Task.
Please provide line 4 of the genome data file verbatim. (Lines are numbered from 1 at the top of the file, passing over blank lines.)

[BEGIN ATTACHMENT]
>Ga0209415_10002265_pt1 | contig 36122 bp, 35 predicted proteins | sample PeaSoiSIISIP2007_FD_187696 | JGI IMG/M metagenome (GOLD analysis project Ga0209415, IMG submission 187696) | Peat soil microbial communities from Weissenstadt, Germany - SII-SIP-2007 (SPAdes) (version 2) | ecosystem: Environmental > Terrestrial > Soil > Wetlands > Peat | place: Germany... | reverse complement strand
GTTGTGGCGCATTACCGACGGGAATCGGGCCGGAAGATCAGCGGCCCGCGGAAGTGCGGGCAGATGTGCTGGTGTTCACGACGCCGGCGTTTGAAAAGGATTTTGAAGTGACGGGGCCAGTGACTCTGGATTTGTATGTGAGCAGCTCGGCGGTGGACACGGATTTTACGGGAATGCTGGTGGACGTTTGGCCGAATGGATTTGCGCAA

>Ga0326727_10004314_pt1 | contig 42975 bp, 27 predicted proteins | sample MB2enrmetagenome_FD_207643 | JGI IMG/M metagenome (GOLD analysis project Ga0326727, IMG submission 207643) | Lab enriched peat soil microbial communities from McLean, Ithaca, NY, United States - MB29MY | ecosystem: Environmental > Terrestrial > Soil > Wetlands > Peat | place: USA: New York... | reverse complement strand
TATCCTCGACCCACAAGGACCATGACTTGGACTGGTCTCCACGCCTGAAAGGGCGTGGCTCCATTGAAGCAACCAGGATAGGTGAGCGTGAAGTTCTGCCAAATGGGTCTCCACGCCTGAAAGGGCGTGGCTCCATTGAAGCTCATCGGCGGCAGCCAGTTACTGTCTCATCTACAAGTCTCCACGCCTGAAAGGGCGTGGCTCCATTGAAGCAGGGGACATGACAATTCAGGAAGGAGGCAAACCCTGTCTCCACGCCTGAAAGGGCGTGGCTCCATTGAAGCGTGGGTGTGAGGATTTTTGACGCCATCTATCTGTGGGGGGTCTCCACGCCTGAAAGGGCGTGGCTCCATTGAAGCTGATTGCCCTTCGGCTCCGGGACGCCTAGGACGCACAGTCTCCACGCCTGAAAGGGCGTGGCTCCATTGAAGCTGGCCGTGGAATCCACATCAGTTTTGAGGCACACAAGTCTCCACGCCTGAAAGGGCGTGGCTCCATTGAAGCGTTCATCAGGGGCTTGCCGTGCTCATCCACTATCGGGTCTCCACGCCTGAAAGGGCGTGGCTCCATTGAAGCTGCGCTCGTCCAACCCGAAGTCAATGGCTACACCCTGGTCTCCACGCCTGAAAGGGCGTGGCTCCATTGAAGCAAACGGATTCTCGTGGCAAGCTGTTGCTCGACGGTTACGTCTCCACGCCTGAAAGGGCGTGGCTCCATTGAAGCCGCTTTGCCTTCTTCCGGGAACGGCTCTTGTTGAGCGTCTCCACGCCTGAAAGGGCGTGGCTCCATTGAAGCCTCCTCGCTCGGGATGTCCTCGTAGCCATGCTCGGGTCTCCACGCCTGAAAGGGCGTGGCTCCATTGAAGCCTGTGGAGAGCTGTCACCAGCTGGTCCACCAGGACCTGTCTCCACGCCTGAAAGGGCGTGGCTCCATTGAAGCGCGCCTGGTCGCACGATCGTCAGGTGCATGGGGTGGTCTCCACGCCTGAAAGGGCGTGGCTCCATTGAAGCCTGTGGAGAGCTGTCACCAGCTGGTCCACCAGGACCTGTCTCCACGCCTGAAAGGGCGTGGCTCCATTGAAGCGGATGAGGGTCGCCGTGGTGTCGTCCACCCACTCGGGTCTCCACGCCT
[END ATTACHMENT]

TATCCTCGACCCACAAGGACCATGACTTGGACTGGTCTCCACGCCTGAAAGGGCGTGGCTCCATTGAAGCAACCAGGATAGGTGAGCGTGAAGTTCTGCCAAATGGGTCTCCACGCCTGAAAGGGCGTGGCTCCATTGAAGCTCATCGGCGGCAGCCAGTTACTGTCTCATCTACAAGTCTCCACGCCTGAAAGGGCGTGGCTCCATTGAAGCAGGGGACATGACAATTCAGGAAGGAGGCAAACCCTGTCTCCACGCCTGAAAGGGCGTGGCTCCATTGAAGCGTGGGTGTGAGGATTTTTGACGCCATCTATCTGTGGGGGGTCTCCACGCCTGAAAGGGCGTGGCTCCATTGAAGCTGATTGCCCTTCGGCTCCGGGACGCCTAGGACGCACAGTCTCCACGCCTGAAAGGGCGTGGCTCCATTGAAGCTGGCCGTGGAATCCACATCAGTTTTGAGGCACACAAGTCTCCACGCCTGAAAGGGCGTGGCTCCATTGAAGCGTTCATCAGGGGCTTGCCGTGCTCATCCACTATCGGGTCTCCACGCCTGAAAGGGCGTGGCTCCATTGAAGCTGCGCTCGTCCAACCCGAAGTCAATGGCTACACCCTGGTCTCCACGCCTGAAAGGGCGTGGCTCCATTGAAGCAAACGGATTCTCGTGGCAAGCTGTTGCTCGACGGTTACGTCTCCACGCCTGAAAGGGCGTGGCTCCATTGAAGCCGCTTTGCCTTCTTCCGGGAACGGCTCTTGTTGAGCGTCTCCACGCCTGAAAGGGCGTGGCTCCATTGAAGCCTCCTCGCTCGGGATGTCCTCGTAGCCATGCTCGGGTCTCCACGCCTGAAAGGGCGTGGCTCCATTGAAGCCTGTGGAGAGCTGTCACCAGCTGGTCCACCAGGACCTGTCTCCACGCCTGAAAGGGCGTGGCTCCATTGAAGCGCGCCTGGTCGCACGATCGTCAGGTGCATGGGGTGGTCTCCACGCCTGAAAGGGCGTGGCTCCATTGAAGCCTGTGGAGAGCTGTCACCAGCTGGTCCACCAGGACCTGTCTCCACGCCTGAAAGGGCGTGGCTCCATTGAAGCGGATGAGGGTCGCCGTGGTGTCGTCCACCCACTCGGGTCTCCACGCCT